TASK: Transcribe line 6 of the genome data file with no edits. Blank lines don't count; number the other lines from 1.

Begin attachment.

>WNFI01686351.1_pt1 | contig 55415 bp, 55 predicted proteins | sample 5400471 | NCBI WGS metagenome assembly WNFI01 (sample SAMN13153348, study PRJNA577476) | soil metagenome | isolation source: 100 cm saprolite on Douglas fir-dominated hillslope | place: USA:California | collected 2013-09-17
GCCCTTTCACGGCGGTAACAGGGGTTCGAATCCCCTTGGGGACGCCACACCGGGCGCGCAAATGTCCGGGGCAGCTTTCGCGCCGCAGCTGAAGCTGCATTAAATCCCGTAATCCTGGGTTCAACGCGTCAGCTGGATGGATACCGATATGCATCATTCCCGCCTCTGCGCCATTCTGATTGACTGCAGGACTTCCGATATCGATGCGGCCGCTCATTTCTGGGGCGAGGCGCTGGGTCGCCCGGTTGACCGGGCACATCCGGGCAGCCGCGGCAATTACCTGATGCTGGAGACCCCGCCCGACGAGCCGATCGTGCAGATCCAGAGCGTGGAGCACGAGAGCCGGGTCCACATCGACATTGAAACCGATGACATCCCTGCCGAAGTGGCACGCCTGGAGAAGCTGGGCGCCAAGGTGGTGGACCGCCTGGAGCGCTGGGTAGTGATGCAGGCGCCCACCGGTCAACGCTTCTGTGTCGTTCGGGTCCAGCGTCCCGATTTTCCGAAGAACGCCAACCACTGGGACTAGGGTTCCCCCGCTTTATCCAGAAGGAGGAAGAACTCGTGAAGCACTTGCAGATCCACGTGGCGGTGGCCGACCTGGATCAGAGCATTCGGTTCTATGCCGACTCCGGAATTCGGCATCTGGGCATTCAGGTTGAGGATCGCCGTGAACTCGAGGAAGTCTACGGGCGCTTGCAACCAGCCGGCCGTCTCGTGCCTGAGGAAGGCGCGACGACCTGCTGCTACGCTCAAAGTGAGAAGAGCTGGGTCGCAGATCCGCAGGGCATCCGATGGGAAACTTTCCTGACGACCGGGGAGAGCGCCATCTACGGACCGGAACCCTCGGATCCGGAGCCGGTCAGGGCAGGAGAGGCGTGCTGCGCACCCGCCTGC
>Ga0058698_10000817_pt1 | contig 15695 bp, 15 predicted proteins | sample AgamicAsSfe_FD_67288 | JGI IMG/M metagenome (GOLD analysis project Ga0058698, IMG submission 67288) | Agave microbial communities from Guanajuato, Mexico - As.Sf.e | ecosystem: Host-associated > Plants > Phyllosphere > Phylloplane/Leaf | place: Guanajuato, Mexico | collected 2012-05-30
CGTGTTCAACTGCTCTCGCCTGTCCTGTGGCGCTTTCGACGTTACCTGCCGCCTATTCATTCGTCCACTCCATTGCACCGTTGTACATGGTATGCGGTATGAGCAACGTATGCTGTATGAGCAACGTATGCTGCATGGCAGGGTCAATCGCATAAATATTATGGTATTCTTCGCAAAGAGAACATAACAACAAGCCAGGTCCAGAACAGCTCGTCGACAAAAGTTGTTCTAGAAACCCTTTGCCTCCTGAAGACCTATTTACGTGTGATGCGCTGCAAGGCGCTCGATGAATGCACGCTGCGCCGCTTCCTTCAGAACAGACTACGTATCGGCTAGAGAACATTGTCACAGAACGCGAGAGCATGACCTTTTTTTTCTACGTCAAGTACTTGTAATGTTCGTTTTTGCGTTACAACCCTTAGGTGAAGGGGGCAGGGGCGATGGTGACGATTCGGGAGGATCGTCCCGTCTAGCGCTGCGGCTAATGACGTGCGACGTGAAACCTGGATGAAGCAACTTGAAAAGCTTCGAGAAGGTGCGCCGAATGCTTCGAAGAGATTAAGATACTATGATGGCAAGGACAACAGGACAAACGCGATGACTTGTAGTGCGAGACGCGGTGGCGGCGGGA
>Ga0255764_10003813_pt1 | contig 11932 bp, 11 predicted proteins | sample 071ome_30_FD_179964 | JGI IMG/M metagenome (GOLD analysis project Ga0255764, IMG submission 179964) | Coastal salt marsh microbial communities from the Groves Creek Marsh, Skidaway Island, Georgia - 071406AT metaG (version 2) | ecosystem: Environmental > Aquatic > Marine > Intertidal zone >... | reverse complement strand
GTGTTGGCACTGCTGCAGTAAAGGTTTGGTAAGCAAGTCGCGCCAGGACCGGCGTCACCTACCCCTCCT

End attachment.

GTGTTGGCACTGCTGCAGTAAAGGTTTGGTAAGCAAGTCGCGCCAGGACCGGCGTCACCTACCCCTCCT